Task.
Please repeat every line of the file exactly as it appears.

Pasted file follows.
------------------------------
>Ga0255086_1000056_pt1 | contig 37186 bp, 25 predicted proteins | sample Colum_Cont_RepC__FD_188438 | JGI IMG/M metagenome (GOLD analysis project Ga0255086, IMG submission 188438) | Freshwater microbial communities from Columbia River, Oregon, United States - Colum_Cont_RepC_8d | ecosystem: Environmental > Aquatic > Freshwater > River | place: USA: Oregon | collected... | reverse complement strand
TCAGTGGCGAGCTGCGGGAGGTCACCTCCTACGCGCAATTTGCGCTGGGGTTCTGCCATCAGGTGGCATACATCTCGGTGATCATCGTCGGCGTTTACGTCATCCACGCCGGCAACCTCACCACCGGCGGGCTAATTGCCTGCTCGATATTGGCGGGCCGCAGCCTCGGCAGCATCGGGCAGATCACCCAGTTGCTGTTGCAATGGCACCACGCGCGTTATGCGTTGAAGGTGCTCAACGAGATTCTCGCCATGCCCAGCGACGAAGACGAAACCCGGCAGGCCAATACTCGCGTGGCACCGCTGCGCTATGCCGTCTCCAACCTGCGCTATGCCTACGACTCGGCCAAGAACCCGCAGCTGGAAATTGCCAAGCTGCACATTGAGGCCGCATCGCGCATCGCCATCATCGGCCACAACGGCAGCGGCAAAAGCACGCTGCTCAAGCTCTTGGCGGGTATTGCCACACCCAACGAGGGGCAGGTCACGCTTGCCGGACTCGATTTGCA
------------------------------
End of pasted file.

>Ga0255086_1000056_pt1 | contig 37186 bp, 25 predicted proteins | sample Colum_Cont_RepC__FD_188438 | JGI IMG/M metagenome (GOLD analysis project Ga0255086, IMG submission 188438) | Freshwater microbial communities from Columbia River, Oregon, United States - Colum_Cont_RepC_8d | ecosystem: Environmental > Aquatic > Freshwater > River | place: USA: Oregon | collected... | reverse complement strand
TCAGTGGCGAGCTGCGGGAGGTCACCTCCTACGCGCAATTTGCGCTGGGGTTCTGCCATCAGGTGGCATACATCTCGGTGATCATCGTCGGCGTTTACGTCATCCACGCCGGCAACCTCACCACCGGCGGGCTAATTGCCTGCTCGATATTGGCGGGCCGCAGCCTCGGCAGCATCGGGCAGATCACCCAGTTGCTGTTGCAATGGCACCACGCGCGTTATGCGTTGAAGGTGCTCAACGAGATTCTCGCCATGCCCAGCGACGAAGACGAAACCCGGCAGGCCAATACTCGCGTGGCACCGCTGCGCTATGCCGTCTCCAACCTGCGCTATGCCTACGACTCGGCCAAGAACCCGCAGCTGGAAATTGCCAAGCTGCACATTGAGGCCGCATCGCGCATCGCCATCATCGGCCACAACGGCAGCGGCAAAAGCACGCTGCTCAAGCTCTTGGCGGGTATTGCCACACCCAACGAGGGGCAGGTCACGCTTGCCGGACTCGATTTGCA